Established that family reunion is a right for all non-EU sponsors and families who meet the requirements clearly specified in law. For example, the Czech Republic before transposition of the EU Directive 2003/86/EC on family reunion did not have a specific policy for family reunion. Since 1 January 2000, the migration law has clarified that before any decision of rejection or withdrawal authorities must take into account the impact of their decision on a migrant's private and family life. The best interest of the child must also be considered as a general principle of law. Since 2003, most European countries surveyed in MIPEX have established family reunion as a right, explicitly require an individual assessment, impose legal time limits for authorities to make a decision (usually nine months), and guarantee the right to a reasoned decision, appeal, and equal employment and educational rights for reunited families. However some gaps remain and procedures are still rather discretionary in many Southeastern European countries.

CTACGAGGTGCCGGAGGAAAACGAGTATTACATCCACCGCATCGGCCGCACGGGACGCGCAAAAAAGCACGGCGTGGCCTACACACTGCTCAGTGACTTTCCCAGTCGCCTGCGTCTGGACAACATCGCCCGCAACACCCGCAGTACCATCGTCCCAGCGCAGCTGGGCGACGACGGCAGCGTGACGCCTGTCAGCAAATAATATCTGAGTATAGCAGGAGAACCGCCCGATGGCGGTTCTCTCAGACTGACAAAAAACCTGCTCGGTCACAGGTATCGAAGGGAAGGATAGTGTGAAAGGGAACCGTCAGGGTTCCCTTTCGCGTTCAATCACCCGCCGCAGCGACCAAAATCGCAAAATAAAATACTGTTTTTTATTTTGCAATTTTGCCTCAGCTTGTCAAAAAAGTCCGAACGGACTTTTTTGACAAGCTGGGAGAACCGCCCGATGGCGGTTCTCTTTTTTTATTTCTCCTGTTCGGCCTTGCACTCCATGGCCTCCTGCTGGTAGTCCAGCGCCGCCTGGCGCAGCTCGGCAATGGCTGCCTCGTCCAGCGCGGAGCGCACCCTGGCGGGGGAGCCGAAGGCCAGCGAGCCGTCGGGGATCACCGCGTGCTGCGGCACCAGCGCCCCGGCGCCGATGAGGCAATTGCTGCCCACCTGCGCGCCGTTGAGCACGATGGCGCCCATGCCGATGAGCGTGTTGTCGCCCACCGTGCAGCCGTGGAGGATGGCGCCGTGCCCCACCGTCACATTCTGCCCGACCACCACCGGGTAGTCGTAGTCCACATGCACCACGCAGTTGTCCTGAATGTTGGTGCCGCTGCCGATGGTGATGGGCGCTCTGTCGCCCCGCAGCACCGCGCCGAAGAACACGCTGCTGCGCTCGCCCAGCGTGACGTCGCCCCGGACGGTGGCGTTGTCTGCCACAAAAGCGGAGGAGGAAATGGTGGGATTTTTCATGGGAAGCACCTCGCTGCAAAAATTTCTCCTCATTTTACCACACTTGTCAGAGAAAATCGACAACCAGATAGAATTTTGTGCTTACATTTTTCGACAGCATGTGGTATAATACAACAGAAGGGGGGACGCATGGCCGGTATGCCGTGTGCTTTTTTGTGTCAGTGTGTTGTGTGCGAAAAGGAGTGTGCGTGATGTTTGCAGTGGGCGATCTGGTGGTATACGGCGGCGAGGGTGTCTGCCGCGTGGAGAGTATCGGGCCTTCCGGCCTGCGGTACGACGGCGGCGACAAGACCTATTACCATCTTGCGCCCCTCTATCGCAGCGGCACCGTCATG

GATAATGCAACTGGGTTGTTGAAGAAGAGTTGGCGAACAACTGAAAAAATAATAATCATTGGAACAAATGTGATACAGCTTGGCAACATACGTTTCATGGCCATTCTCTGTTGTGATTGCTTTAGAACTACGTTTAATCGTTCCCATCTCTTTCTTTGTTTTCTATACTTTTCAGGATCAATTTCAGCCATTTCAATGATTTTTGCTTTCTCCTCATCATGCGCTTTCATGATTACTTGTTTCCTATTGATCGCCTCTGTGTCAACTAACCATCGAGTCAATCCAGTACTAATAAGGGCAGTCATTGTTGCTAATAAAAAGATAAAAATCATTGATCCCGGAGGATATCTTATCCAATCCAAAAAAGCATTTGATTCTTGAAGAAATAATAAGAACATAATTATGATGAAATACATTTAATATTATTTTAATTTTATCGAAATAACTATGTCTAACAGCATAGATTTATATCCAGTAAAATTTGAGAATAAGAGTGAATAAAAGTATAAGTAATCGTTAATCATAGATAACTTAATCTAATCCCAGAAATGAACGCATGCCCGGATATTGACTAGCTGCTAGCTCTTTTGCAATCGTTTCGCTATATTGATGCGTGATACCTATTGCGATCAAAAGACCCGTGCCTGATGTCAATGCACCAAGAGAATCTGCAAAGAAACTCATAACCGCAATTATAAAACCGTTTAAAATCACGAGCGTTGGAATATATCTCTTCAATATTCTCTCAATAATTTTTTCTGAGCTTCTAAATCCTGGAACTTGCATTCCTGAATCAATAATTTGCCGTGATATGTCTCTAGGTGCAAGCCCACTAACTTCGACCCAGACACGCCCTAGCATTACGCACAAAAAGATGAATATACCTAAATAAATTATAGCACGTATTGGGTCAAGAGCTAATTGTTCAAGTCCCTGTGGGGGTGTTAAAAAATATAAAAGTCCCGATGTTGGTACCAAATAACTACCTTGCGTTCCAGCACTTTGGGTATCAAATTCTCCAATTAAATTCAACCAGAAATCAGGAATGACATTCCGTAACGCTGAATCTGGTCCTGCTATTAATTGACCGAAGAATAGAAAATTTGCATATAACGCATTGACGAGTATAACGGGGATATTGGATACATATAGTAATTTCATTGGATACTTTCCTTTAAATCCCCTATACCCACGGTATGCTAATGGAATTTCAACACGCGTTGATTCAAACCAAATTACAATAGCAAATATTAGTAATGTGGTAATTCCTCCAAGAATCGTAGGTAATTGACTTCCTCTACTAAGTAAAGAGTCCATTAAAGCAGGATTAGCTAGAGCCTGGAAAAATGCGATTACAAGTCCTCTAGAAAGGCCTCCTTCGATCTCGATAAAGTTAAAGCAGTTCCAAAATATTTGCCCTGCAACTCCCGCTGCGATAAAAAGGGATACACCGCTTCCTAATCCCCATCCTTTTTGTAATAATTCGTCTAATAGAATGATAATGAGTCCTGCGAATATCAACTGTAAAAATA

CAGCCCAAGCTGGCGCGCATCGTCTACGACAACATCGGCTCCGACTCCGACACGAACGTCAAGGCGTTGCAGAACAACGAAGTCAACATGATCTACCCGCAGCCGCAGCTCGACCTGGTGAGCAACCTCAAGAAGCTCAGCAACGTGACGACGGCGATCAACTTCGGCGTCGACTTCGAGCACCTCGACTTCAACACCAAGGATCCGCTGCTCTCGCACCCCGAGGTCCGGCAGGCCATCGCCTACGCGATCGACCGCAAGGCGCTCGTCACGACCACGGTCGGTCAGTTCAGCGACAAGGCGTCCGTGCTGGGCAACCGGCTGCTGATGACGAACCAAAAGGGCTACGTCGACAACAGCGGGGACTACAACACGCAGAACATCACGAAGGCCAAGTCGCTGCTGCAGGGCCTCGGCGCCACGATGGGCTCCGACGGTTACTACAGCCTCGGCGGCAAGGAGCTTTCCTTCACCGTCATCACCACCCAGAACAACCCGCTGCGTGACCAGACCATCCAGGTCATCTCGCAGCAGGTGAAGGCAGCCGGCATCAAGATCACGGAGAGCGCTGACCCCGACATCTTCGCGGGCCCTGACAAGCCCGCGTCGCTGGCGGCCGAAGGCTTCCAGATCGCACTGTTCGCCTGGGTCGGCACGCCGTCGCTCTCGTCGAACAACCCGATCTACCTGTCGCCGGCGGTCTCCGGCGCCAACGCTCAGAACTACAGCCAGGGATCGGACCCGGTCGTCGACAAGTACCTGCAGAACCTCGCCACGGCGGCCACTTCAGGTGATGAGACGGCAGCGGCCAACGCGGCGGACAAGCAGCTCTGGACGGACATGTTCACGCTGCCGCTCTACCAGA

The new family reunion procedure under Law 6458 is just halfway favourable for integration and incompatible with the EU Directive on the right to family reunion (2003/86/EC). Turkey’s legal framework is far less favourable than the EU average (60), on par with laws in countries such as France, Bulgaria, and Greece but less restrictive than in Austria, Switzerland, Denmark, or Cyprus. Family reunion still remains a rather discretionary favour of the state—and not a right, as it is in EU law. Under a slightly inclusive definition of the family, a legal resident can apply after a year’s residence for his or her spouse, minor and adult children, as well as for their parents under certain conditions. Law 6458 introduced two more restrictive conditions for family reunion similar to most European countries: basic requirements on housing and income related to the minimum wage. The procedure is slightly discretionary, as authorities possess several grounds for rejection and withdrawal, without the time limits, individual assessment, or legal guarantees and redress required by EU law and most MIPEX countries’ laws. Reunited family members enjoy slightly more favourable residence rights thanks to Law 6458. After three years, all adult family members can apply for short-term residence permits autonomous of their sponsor. Special provisions protect families’ residence in case their sponsor dies, although provisions in case of divorce are restricted to spouses of only Turkish nationals. The major gap in rights is that reunited family members are not explicitly guaranteed the same right as their sponsor to employment, self-employment, education, and training.